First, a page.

In my last post about how companies don’t seem to be on the ‘Remote Work’ bandwagon lately, I mentioned all these startups that are buying office space to get started.
An interesting, if small aspect of that: They aren’t “In the Valley”.
It used to be that all the startups were in Silicon Valley, with some smaller startup zones in other cities. New York, Seattle, maybe DC.
And perhaps that’s one reason why the idea of remote work was so popular. Lots of people didn’t want to move to these very populated and very expensive areas to work & live. However companies wouldn’t get funded unless they were in these ‘hubs’ of activity. The assumption being that they wouldn’t be as effective a company if they weren’t based in these brain hubs.
But here’s the interesting thing, I think perhaps one of the reasons why remote work, at least in the startup world isn’t as attractive as I’d expected at this moment, is that companies are appearing in non-traditional locations.
I’m not sure how much this is an indicator of VCs & Angels being more willing to fund people regardless of location, or just people trying desperately to break away from needing to move to the Valley.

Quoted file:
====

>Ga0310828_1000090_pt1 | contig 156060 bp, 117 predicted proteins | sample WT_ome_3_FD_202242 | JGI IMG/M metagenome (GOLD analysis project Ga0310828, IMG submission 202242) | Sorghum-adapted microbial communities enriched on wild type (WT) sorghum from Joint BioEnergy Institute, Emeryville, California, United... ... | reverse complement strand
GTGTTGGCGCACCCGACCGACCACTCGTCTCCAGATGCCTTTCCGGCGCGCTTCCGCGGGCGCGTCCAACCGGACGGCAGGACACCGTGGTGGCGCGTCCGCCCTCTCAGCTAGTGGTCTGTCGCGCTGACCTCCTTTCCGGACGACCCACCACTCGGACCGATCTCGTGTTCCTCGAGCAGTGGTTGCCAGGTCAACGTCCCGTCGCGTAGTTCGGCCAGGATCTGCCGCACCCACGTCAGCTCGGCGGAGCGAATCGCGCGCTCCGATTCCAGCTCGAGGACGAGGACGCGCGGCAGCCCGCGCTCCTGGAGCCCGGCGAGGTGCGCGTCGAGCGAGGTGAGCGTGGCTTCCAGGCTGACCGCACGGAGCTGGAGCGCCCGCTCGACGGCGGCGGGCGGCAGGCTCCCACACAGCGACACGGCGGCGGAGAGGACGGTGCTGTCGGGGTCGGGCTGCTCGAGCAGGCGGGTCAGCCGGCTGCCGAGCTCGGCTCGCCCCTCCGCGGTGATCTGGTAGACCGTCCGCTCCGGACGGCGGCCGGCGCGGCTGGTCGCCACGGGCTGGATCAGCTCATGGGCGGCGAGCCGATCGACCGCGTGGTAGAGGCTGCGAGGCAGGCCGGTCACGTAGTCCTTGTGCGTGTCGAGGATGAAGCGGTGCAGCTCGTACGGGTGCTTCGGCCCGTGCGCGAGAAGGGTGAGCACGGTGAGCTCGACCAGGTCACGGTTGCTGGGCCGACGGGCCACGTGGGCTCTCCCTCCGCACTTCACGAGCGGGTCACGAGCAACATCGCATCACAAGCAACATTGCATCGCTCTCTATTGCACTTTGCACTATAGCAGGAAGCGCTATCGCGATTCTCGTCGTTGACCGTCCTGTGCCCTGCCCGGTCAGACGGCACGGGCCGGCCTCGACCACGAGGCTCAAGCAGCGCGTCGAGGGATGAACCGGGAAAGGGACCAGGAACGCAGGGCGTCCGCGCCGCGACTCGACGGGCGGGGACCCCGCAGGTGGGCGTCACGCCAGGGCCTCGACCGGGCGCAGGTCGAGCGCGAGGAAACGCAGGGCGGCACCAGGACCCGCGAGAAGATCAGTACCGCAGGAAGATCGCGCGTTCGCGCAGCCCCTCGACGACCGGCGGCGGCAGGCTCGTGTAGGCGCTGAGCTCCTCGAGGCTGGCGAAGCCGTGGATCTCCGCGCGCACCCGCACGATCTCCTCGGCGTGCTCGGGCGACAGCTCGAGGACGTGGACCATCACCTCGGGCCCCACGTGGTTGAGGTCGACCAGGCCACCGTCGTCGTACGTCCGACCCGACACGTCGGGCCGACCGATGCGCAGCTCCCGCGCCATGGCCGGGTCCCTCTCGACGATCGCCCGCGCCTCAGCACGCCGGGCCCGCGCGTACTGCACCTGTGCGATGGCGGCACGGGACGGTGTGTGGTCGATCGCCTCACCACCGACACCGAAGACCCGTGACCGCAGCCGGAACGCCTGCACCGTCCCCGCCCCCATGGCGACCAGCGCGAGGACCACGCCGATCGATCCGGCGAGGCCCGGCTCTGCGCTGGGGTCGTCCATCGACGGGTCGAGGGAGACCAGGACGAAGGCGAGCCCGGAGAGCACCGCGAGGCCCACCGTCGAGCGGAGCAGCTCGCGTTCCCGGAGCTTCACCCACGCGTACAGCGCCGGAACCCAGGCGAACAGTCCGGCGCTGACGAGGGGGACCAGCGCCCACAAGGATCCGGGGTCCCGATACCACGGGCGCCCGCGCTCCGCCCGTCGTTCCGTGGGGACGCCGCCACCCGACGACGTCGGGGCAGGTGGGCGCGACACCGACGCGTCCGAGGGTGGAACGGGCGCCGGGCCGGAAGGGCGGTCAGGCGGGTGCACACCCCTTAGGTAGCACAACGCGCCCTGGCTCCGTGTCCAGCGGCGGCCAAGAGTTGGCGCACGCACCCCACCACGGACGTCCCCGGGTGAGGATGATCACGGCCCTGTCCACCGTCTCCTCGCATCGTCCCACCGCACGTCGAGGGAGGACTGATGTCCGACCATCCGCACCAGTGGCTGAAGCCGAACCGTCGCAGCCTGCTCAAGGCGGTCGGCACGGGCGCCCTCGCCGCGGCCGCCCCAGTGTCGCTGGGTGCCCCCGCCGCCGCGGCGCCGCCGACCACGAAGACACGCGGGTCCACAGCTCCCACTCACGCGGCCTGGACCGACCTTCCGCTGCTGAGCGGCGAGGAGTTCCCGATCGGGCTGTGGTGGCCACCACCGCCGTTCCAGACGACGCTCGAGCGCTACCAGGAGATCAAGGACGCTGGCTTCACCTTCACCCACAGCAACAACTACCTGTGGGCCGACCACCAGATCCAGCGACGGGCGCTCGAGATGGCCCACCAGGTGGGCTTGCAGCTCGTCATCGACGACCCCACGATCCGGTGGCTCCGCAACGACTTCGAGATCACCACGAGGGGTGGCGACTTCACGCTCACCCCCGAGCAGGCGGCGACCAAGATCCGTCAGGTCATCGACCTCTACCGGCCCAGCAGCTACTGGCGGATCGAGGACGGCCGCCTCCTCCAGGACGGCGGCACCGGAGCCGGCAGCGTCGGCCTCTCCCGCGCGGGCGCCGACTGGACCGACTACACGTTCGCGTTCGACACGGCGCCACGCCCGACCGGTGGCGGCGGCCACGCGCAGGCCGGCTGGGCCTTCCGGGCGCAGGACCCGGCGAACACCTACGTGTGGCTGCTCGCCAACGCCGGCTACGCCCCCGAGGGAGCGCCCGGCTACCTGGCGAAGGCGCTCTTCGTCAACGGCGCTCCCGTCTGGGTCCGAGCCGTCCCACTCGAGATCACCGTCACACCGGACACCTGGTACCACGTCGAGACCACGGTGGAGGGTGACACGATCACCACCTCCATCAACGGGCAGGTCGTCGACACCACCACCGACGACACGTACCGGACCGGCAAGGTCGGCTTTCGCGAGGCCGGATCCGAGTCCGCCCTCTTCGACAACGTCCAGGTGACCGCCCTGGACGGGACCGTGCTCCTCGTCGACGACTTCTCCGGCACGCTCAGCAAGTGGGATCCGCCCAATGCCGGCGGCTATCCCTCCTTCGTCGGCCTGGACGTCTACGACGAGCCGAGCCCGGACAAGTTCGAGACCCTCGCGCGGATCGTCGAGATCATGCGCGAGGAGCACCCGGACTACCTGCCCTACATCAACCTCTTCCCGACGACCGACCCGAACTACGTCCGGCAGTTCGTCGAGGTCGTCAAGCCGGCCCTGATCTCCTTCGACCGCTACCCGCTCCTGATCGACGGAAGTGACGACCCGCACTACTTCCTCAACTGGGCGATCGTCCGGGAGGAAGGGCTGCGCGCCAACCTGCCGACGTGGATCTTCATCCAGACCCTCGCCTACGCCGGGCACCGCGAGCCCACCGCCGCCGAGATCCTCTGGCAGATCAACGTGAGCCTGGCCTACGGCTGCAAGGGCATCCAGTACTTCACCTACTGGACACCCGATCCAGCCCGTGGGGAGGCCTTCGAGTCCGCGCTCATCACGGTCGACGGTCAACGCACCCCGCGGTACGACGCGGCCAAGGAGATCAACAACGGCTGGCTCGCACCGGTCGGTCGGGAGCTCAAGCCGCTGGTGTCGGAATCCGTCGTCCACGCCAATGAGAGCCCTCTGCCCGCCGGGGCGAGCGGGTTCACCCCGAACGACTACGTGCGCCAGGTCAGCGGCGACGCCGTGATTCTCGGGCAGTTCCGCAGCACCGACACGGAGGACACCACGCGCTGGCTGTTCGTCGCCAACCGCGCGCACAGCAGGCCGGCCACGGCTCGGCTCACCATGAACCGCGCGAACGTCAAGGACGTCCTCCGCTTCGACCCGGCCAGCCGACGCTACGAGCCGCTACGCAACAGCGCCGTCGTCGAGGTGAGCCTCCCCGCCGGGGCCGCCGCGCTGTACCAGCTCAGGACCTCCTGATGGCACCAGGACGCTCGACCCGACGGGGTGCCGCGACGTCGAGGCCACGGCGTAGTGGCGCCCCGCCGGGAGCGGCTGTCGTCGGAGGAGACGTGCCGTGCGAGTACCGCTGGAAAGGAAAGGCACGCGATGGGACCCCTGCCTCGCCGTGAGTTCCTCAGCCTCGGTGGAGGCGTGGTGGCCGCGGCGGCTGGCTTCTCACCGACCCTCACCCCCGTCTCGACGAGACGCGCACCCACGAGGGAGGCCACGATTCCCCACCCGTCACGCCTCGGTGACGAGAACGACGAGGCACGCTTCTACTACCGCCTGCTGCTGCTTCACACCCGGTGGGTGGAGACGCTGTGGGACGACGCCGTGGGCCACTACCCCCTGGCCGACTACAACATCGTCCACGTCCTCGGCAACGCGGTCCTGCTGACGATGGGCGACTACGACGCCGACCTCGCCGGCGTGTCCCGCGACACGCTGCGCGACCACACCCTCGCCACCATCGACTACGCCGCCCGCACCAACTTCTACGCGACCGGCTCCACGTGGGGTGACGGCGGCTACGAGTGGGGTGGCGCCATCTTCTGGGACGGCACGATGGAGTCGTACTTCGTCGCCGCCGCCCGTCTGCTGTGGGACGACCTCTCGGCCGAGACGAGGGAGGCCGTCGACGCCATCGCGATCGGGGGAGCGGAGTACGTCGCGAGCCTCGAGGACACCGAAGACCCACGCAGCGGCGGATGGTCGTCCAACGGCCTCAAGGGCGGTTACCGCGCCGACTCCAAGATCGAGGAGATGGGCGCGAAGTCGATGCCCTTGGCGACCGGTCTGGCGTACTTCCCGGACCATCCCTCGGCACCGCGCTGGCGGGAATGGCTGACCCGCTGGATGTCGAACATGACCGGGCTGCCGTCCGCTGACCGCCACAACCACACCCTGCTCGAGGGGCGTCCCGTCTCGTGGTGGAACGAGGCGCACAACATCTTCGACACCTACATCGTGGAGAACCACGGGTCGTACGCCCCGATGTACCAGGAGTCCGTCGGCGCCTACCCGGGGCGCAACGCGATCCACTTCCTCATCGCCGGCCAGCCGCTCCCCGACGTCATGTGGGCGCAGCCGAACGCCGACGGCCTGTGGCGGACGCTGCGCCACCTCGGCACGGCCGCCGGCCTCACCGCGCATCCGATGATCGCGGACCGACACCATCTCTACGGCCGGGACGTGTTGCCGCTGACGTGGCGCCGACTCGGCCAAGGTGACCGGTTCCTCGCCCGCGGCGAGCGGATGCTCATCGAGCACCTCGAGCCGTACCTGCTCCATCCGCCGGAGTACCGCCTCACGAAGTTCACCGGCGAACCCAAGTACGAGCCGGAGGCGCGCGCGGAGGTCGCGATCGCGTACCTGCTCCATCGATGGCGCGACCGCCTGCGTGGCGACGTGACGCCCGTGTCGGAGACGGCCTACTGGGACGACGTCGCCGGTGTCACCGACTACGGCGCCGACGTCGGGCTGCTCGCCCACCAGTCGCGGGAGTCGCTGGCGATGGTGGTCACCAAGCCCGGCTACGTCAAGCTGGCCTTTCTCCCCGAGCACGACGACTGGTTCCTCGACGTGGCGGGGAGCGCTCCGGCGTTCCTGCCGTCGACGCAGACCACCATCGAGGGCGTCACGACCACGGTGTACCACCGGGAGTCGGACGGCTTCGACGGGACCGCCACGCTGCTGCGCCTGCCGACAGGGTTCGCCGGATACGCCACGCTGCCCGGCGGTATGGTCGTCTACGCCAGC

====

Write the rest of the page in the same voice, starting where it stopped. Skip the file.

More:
But as I’ve been searching for jobs, I’ve consistently stumbled across numerous web startups looking to hire, that aren’t in the traditional locations. They are spread across the map (speaking US-centric here). These range from bigger cities: DC, Baltimore, Austin, Denver … down to places like the middle of Wisconsin, Michigan, Tennessee, Florida, etc.
It’s just interesting, that instead of keeping the ‘core’ of the company in the hubs and allowing remote work. They are moving to smaller/cheaper places and then wanting everyone to move to them. (Interestingly enough, which plays more into the assumption that all web types, are young, single, and able to relocate on will)